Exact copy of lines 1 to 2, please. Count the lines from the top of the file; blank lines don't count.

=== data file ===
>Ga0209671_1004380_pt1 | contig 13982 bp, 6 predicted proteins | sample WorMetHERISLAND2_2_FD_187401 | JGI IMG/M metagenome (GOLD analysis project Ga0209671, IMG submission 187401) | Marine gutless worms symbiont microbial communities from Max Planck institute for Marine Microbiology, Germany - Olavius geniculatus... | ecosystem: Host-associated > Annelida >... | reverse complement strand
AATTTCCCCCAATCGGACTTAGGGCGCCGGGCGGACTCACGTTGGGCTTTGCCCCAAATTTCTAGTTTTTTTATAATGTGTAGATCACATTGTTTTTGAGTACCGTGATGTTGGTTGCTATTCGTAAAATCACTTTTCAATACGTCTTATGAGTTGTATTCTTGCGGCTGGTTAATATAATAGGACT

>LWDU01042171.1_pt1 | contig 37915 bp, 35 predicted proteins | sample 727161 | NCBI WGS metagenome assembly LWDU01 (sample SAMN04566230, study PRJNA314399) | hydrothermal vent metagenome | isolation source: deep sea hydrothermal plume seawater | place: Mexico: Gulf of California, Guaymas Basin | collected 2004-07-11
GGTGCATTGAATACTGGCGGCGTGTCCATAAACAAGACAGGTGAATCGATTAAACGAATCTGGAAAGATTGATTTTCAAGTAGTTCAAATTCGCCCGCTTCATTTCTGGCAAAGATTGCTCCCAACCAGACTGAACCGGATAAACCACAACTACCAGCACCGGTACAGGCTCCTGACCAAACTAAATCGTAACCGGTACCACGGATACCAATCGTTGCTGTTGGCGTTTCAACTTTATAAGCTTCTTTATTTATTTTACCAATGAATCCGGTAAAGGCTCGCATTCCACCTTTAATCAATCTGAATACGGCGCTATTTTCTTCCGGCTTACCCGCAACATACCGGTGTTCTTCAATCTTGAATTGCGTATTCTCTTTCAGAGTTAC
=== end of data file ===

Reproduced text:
>Ga0209671_1004380_pt1 | contig 13982 bp, 6 predicted proteins | sample WorMetHERISLAND2_2_FD_187401 | JGI IMG/M metagenome (GOLD analysis project Ga0209671, IMG submission 187401) | Marine gutless worms symbiont microbial communities from Max Planck institute for Marine Microbiology, Germany - Olavius geniculatus... | ecosystem: Host-associated > Annelida >... | reverse complement strand
AATTTCCCCCAATCGGACTTAGGGCGCCGGGCGGACTCACGTTGGGCTTTGCCCCAAATTTCTAGTTTTTTTATAATGTGTAGATCACATTGTTTTTGAGTACCGTGATGTTGGTTGCTATTCGTAAAATCACTTTTCAATACGTCTTATGAGTTGTATTCTTGCGGCTGGTTAATATAATAGGACT